The dust from the wild last 15 laps of last Sunday’s Malaysian Grand Prix may take some time to settle, but while recriminations bounce off the walls of Red Bull’s Milton Keynes HQ, is there anyone to take the side of Sebastian Vettel?
The German has somewhat become the Jekyll-and-Hyde character of Formula One in recent seasons, his unfettered and natural off-track manner clashing sharply with his ruthlessness and arrogance on it. He has become the nadir of British Formula One fans, the focus of their frustration as Jenson Button and Lewis Hamilton struggle to make headway against the seemingly unstoppable Red Bull steamroller. His clear influence and superiority within the Austrian team cast him in a role incredibly similar to that of Michael Schumacher; another German never exactly taken to heart by the British fanbase. Such perceived unfairness and un-sportsmanlike behaviour does not sit well with a nation that believes it’s ‘just not cricket’ to put the other chap at a disadvantage.
Hence the outpouring of rabid-like criticism when Vettel threw team orders back in Christian Horner’s face in Sepang. It looked like the ultimate betrayal; the boy racer, given his chance by the team that had nurtured him from adolescence, used their faith and machinery to mould himself into a three-time World Championship and with his vision so clouded by conceit he is unable to obey the one team order that does not rule in his favour.
At least, that’s what it looked like at first glance. In fact, Malaysia gave us something rather different to what we first thought. What we really saw in Kuala Lumpur was an echo of a certain Brazilian who found himself in similar circumstances some quarter of a century ago.
For those whose memories and recollections of Formula One don’t extend as far back as the 1989 season, allow me to set the scene; it’s round two of the season, Imola, the San Marino Grand Prix. Team-mates Ayrton Senna and Alain Prost start the race from the front row, already fierce rivals after a hotly-contested 1988 season. Once again, the two men are driving the fastest and consequently best car on the grid.
A ‘gentlemen’s agreement’ that whoever reaches the first corner first shall stay there is seemingly snubbed by Senna as he retakes the top spot from the fast-starting Frenchman halfway round the opening lap. Cue a tirade of bitter words from Prost post-chequered flag, speaking of ‘orders that were not respected’ and how he would ‘have nothing to do with Senna’ in the future.
The parallels are significant; is there anyone out there willing to brand Senna with a mantle of shame for wanting to win the race? The Brazilian is commonly held up as the best of the best, the ultimate example for all wannabe-World Champions to look up to. So why, when Vettel behaves in a similar manner, is it worse? In many ways, Senna’s ‘transgression’ was abhorrent in that he actively reneged on a deal he himself had proposed and shaken on; Vettel was under no such personal duress, his position the result of orders imposed by a higher authority.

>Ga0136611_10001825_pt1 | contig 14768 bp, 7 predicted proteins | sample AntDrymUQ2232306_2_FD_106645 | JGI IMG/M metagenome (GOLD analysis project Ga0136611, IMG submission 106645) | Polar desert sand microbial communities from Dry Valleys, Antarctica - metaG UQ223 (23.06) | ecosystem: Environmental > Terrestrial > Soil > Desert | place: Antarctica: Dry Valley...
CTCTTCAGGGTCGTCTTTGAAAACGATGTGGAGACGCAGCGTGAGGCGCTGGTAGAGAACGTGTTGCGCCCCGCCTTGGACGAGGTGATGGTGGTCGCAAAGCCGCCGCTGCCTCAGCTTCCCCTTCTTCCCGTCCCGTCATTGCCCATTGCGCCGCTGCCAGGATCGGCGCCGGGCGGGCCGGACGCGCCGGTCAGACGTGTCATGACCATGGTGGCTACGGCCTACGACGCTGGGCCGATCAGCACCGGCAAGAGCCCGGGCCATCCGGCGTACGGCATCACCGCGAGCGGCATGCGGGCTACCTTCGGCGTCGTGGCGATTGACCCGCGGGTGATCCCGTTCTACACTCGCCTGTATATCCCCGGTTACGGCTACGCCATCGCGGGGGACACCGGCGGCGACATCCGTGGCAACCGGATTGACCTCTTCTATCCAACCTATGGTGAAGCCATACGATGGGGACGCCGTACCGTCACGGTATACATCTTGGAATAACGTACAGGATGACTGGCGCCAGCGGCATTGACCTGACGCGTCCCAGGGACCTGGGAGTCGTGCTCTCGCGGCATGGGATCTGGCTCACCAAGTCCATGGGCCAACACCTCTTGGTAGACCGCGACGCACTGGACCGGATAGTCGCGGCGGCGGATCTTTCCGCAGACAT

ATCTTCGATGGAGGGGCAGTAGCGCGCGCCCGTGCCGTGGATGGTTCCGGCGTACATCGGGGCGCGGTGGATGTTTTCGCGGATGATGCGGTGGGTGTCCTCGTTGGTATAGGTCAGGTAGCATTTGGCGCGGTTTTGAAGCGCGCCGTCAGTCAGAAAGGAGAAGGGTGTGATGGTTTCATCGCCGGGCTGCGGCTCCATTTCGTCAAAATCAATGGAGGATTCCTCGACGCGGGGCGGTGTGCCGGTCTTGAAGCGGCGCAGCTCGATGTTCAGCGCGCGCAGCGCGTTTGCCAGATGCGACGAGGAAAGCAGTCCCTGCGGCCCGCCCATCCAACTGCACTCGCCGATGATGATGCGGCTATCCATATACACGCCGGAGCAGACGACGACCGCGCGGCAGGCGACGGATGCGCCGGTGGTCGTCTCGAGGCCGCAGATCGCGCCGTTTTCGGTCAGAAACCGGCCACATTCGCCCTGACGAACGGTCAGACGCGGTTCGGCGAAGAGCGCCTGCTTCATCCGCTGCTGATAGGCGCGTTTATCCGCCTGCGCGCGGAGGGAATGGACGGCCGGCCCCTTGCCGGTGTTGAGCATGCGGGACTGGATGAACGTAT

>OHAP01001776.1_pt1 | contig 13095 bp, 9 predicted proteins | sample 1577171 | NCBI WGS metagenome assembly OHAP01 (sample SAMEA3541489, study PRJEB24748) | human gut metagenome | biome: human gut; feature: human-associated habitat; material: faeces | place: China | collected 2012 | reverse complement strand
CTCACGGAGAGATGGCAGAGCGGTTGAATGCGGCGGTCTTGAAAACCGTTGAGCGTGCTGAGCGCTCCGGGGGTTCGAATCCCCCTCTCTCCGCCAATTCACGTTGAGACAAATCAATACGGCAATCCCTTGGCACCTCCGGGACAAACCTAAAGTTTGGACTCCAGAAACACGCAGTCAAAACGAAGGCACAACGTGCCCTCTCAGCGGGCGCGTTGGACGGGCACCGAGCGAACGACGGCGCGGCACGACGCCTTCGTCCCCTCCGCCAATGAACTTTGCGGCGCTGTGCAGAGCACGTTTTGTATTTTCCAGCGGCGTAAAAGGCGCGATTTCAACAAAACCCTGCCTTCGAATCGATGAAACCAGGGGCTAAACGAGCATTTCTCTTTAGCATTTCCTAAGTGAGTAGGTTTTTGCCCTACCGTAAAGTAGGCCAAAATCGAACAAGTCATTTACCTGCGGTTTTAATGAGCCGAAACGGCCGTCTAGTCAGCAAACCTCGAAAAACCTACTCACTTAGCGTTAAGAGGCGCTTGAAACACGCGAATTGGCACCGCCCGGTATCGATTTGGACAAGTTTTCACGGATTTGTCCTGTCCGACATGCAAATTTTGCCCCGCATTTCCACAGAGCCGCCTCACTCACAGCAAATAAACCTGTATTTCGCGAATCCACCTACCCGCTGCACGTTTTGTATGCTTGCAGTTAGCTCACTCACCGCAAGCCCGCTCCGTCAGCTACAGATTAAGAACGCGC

That he chose to rail against this authority and chose victory over 2nd place is perhaps to be admired. After all, how many times have we seen Vettel walk out of driver’s briefings, or accusing FIA officials of corruption? The legendary Brazilian behaved in such a manner and yet still enjoys a mythical status that Vettel now seems assured of unattaining.
Sebastian Vettel can hardly be blamed for his actions in Kuala Lumpur. His tenure at Red Bull that began in 2009 has been marked by incidents that gave fair warning of the direction his personality in the cockpit was taking; Turkey 2010 naturally springs instantly to mind. However, Red Bull and Helmut Marko’s unwillingness to criticise or rein him in has resulted in Vettel (perhaps subconsciously) believing himself and his talents to be infallible. He has never been ‘carpeted’ by his employers, nor rebuked by his mentor. Christian Horner has been spoken of by some as a modern day Frankenstein – unable to control the monster that he himself created. To me, this comment hits the nail on the head.
For too long Vettel has been pandered to, tip-toed around and lavished with praise by his management and team personnel. The attitude towards Red Bull’s ‘chosen one’ has bred in his mind the notion he is above everything; too many times his back has been covered by Horner and Marko in impossible situations. Thus his actions in Sepang were a product of the environment in which he has been racing these past four years.
Red Bull created this situation by choosing to leave Mark Webber on the harder, slower Pirelli tyre compounds. While there is an argument to be seen in that they split the strategy to cover any tricks Mercedes might have up their sleeve, would it not have made more sense to make Vettel the one who was on the slower tyre? The two cars were always going to be shuffled into one another with such a bizarre and incomprehensible strategy.
Vettel claimed afterwards it was ‘a mistake’, a remark jeered at by armchair enthusiasts and commentators the world over. As absurd as it may seem, the reigning World Champion was right; his mistake was to misjudge his position within the team. Not that it matters now – he is 7 points better off than he would have been finishing 2nd, a move that places him in the lead of the World Championship for the 4th year in a row.
Christian Horner banked on his authority going unchallenged. From what we witnessed in Sepang, he has misjudged just what Red Bull spawned when they took on Sebastian Vettel.